When he turned one month old, I did the math: 1 month x 12 = 1 year, and 1 year x 18 = "he's out the door". I was appalled at how quickly that first month had gone by and how few months there would be before his 18th birthday. But here we are already and the numbers are now 6 years x 3 = 18. How can this be?
And yet he's not so big that he can't have a complete meltdown from sugar and birthday excitement at the end of the evening. And he's still little enough to think that grandparents are the best thing going. And he's still little enough to ask that his Mama read to him at bedtime, after such an overly-exciting day... instead of his visiting grandparents.
Six. He's so right there on the brink between little boy and big boy.
...we were at the hospital having a non-stress test done, because I was showing signs of pregnancy-induced high blood pressure. As they were finishing up the test, I felt what would turn out to be the beginnings of labor.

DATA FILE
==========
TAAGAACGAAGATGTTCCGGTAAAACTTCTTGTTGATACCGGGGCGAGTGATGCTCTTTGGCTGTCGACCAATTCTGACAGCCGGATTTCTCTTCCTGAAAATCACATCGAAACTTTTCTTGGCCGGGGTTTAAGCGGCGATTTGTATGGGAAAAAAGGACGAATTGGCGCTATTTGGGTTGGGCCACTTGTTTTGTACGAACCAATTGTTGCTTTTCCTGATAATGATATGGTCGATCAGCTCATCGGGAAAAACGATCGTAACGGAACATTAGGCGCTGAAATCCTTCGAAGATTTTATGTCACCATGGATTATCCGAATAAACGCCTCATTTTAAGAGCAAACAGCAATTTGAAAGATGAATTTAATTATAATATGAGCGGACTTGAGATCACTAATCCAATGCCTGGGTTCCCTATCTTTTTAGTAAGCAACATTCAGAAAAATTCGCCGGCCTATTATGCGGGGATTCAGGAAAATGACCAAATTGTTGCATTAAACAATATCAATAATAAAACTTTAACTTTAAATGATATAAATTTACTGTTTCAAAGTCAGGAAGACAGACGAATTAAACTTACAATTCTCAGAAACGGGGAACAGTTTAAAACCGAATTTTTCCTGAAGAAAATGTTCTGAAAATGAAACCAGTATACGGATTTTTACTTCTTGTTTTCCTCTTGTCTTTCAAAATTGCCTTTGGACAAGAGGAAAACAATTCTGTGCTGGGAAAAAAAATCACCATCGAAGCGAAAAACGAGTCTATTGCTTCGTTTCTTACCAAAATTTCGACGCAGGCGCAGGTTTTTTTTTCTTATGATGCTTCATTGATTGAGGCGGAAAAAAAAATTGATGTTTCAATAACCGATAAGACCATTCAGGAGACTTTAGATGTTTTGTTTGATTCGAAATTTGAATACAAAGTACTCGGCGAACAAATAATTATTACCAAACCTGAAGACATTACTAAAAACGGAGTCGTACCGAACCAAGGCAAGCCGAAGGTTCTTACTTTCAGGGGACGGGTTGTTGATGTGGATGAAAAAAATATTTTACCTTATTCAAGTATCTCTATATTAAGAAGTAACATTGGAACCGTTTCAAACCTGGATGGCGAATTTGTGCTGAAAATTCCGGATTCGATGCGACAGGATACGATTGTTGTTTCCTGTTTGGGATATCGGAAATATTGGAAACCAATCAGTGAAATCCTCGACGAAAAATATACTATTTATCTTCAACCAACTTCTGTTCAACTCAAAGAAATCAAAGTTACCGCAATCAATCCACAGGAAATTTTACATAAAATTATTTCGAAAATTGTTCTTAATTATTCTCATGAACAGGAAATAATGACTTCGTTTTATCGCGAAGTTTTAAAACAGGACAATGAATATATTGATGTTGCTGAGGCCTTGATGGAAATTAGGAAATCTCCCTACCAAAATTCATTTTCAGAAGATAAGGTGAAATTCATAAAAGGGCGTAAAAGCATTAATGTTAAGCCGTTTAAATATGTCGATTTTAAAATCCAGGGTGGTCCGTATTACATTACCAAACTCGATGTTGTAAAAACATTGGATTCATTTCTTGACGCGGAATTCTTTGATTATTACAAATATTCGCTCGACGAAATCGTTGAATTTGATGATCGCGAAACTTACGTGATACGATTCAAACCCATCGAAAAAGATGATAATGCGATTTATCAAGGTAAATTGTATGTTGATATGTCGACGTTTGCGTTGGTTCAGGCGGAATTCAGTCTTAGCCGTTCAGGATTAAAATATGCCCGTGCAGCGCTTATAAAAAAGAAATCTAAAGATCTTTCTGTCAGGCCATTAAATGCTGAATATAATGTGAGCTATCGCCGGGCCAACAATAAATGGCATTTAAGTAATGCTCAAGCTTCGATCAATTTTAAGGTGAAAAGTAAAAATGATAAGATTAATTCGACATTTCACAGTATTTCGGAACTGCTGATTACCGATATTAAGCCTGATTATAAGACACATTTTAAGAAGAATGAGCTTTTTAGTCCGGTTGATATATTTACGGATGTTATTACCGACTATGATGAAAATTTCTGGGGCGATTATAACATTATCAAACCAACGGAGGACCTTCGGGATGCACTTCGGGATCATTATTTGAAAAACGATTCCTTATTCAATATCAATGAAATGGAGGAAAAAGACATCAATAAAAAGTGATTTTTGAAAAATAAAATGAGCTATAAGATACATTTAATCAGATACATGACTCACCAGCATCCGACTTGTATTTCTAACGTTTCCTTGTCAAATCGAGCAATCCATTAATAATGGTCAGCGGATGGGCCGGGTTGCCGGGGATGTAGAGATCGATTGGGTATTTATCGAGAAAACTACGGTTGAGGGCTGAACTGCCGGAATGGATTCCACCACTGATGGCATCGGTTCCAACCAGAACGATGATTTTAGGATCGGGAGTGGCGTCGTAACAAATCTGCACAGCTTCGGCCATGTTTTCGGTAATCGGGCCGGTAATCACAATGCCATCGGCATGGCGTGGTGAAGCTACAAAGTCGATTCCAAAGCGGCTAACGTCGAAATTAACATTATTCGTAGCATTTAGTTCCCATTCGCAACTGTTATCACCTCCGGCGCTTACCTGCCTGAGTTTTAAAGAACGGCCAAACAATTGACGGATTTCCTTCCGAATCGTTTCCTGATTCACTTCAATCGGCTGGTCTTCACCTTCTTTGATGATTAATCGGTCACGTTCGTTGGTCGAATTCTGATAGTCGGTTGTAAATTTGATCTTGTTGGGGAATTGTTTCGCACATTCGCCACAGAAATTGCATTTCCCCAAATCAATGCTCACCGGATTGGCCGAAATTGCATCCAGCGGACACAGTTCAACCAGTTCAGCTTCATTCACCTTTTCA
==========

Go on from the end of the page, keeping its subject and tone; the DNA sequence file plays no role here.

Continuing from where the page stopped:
Most people go to the hospital when they are in labor, right? Us? We walk out.
After confirming with our midwife that yes, indeed, we were in labor, we drove the hour long drive back to our house, hoping to give birth in our own home, but with the agreement that if my blood pressure went above a certain level, we would drive the hour back to the hospital in Whitefish.
Awhile later, the midwives, a friend, and C's sister all showed up at our house but unfortunately my blood pressure was too high. We called a doctor/friend of ours to tell him that we were going to our midwife's house to labor a little longer, and we asked him if he would meet us later at the hospital to deliver* our child. He said, "No," he wouldn't meet us there, but that he would come to the midwife's house, a few minutes from the hospital, and be on hand through the labor just in case we needed to transfer to the hospital.